By Craig Sherborne
VUP, NZ$30 | Reviewed by Amy Brown

IF JAMES JOYCE had spent his teenage years growing up on a dairy farm in New Zealand, and going to private school in Sydney, A Portrait of the Artist as a Young Man might have had an uncanny resemblance to Sherborne’s second memoir, Muck. Both are autobiographical, read like sprightly novels, and are narrated by a delightfully clumsy young man. Both follow the usual pitfalls that come with adolescence and grappling to find one’s place in the world. Education, class consciousness, sex and death all pose problems for Sherborne’s Lord Muck (as they do for Joyce’s Stephen Dedalus) as he stumbles his way into adulthood.

When Sherborne’s Lord Muck moves with his parents to a 300 acre dairy farm in Taonga (near Cambridge), he starts to see his parents and himself differently. His mother turns from “Heels”, as he (secretly) called her in Sydney when she was constantly manicured and shod in stilettos and espadrilles, to “Feet” – naked feet with white, cracked heels and broken toenails. His father becomes the Duke, the owner of an estate, the head of what will be a dynasty. And he, himself, becomes Master Muck, someone capable of ordering about staff and lording it over the poor neighbours. But, as life on the “showpiece” progresses, every member of the family is steadily disillusioned. Feet refuses to leave the house, and consoles herself with drink after an exquisitely awkward meeting with the neighbouring farmer’s wife. Muck worries at a sore on his arm – gained while clumsily milking cows – trying to prove by his scars that he is man enough to one day run the farm. And, the Duke loses money rather than makes it, while struggling to maintain the appearance of functionality in his family. “I expect more happiness at this stage in my life and I’m beginning to resent it not coming,” Feet says, speaking for all of them as their problems start to crescendo at the end of the book. When Muck is invited to take the lead role in his school’s musical version of Catcher in the Rye, he refuses to return to New Zealand and to the farm that, until this point, he has assumed his future relies on. Due to his proclivity for singing like Dean Martin and Elvis Presley, and, presumably, his emotional resemblance to Holden Caulfield, Muck is as perfect for the role as he is imperfect for the role of farmer.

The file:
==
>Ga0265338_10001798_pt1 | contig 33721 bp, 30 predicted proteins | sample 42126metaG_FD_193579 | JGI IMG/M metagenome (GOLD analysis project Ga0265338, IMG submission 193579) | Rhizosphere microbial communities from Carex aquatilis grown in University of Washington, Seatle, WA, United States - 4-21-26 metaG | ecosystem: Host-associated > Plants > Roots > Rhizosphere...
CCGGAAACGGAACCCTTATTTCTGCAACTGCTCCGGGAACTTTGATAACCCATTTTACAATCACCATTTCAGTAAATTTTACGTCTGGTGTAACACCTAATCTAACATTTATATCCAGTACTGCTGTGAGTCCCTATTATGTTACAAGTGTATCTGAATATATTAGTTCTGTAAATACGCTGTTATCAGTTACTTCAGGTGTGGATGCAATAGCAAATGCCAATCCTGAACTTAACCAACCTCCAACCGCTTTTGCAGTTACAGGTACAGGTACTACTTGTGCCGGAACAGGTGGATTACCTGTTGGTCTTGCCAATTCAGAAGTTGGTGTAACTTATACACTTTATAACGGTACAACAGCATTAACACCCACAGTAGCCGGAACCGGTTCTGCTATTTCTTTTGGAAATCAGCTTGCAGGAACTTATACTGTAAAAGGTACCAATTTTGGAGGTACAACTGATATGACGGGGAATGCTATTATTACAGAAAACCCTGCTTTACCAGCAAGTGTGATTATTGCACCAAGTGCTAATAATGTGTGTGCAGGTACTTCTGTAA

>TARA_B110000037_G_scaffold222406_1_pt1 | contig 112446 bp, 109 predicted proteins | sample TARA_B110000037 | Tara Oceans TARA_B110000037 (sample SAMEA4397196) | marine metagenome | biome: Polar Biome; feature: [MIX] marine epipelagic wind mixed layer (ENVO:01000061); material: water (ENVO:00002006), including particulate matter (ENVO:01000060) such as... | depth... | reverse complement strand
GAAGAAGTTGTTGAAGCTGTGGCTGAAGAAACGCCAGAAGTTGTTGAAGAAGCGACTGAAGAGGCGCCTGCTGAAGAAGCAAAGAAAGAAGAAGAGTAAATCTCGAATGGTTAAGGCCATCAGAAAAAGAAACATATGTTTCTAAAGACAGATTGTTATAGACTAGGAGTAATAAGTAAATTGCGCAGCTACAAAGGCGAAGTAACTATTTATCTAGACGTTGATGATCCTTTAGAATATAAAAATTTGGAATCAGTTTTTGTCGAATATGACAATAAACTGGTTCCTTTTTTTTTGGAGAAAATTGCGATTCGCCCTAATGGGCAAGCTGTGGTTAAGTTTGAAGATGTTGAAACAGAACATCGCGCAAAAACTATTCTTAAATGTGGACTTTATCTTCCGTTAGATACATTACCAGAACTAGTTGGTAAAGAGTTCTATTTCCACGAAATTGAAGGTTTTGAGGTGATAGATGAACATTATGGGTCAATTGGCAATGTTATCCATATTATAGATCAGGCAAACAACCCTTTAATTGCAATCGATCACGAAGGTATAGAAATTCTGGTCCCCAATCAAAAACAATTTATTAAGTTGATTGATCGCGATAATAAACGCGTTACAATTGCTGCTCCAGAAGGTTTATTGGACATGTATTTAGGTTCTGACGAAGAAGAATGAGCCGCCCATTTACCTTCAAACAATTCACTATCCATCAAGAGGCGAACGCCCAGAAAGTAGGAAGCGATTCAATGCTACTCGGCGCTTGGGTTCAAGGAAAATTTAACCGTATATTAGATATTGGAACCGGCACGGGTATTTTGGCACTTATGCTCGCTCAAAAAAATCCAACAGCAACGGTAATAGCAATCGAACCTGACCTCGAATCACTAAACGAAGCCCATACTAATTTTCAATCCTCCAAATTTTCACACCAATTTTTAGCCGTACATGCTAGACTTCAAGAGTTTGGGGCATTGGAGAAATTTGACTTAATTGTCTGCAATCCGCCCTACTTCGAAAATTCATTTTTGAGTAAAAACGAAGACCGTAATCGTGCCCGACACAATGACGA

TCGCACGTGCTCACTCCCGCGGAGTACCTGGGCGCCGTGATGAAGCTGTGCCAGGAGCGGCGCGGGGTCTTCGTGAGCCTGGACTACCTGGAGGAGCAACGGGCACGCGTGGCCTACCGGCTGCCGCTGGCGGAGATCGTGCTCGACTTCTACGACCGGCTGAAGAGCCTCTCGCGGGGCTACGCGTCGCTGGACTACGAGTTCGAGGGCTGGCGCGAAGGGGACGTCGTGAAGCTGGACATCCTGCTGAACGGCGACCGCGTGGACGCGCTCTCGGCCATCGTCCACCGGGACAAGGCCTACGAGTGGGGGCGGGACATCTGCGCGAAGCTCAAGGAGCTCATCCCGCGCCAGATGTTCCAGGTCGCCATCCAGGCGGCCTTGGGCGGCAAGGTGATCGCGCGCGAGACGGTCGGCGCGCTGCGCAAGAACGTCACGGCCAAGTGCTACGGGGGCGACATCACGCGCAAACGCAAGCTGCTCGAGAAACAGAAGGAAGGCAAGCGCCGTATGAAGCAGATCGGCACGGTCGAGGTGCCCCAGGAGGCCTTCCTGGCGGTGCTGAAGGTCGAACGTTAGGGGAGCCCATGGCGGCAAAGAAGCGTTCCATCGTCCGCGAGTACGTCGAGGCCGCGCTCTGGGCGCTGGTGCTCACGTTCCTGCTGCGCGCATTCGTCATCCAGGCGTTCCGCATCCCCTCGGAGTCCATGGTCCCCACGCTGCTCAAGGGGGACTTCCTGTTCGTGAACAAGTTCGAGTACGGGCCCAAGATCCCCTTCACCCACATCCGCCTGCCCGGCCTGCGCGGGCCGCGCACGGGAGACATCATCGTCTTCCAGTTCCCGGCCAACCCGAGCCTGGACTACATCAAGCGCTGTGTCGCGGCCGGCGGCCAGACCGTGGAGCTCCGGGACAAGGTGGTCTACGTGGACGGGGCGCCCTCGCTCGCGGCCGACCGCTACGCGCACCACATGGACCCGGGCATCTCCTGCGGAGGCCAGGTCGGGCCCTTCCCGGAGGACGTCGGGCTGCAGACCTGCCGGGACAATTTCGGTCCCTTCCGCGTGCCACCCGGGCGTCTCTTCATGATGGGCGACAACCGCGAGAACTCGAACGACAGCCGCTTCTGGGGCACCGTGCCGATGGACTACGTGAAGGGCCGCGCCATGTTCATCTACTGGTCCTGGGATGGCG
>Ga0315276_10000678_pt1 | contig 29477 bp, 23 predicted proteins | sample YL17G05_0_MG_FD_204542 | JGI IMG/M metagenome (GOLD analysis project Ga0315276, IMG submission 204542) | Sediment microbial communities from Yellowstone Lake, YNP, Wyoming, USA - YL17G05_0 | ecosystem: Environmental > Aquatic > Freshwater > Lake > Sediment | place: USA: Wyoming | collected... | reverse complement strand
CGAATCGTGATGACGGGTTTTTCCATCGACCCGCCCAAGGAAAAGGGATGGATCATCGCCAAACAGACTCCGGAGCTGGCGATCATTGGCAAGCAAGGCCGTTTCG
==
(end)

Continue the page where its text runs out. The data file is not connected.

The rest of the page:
The rapid, visceral, acerbic, touching and hilarious voice that Sherborne gives his narrator is both unreliable and slyly transparent. Through Muck’s vanity and righteousness, through his wounded monologues and moments of elation, the relative positions and opinions of the parents, farmhands and supporting characters are vividly present. This narration effectively juggles the paradoxical behaviours and emotions of both parenting and adolescence – the cruelty and the tenderness, the vanity and the insecurity. Although none of Sherborne’s characters are wholly likeable, they are all, subtly, easy to sympathise with and to recognise.

While this is, psychologically, a complex and cleverly (poetically) executed piece of writing, it is by no means precious or difficult to read. At a modest 193 pages, it races through five years of a family’s life together, leaping from dramatic event to dramatic event without unnecessary linking exposition. While this book certainly doesn’t aim to confound the reader, it doesn’t condescend either. It is a fitting, equally entertaining, follower of Sherborne’s last memoir, Hoi Polloi.